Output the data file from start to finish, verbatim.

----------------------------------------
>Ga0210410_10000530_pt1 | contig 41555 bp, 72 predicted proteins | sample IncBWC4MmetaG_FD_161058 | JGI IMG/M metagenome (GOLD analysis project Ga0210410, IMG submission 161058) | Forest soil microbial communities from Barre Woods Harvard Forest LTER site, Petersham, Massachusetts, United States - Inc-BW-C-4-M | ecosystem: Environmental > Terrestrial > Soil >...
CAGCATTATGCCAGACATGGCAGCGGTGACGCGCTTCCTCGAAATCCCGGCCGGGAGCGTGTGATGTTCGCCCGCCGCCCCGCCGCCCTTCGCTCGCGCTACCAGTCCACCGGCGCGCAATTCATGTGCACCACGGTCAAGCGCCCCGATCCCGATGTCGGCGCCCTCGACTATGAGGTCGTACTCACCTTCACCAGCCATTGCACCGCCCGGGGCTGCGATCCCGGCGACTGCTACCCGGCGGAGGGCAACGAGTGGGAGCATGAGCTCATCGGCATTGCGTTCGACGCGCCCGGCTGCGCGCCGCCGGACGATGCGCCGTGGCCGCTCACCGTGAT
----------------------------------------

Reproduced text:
>Ga0210410_10000530_pt1 | contig 41555 bp, 72 predicted proteins | sample IncBWC4MmetaG_FD_161058 | JGI IMG/M metagenome (GOLD analysis project Ga0210410, IMG submission 161058) | Forest soil microbial communities from Barre Woods Harvard Forest LTER site, Petersham, Massachusetts, United States - Inc-BW-C-4-M | ecosystem: Environmental > Terrestrial > Soil >...
CAGCATTATGCCAGACATGGCAGCGGTGACGCGCTTCCTCGAAATCCCGGCCGGGAGCGTGTGATGTTCGCCCGCCGCCCCGCCGCCCTTCGCTCGCGCTACCAGTCCACCGGCGCGCAATTCATGTGCACCACGGTCAAGCGCCCCGATCCCGATGTCGGCGCCCTCGACTATGAGGTCGTACTCACCTTCACCAGCCATTGCACCGCCCGGGGCTGCGATCCCGGCGACTGCTACCCGGCGGAGGGCAACGAGTGGGAGCATGAGCTCATCGGCATTGCGTTCGACGCGCCCGGCTGCGCGCCGCCGGACGATGCGCCGTGGCCGCTCACCGTGAT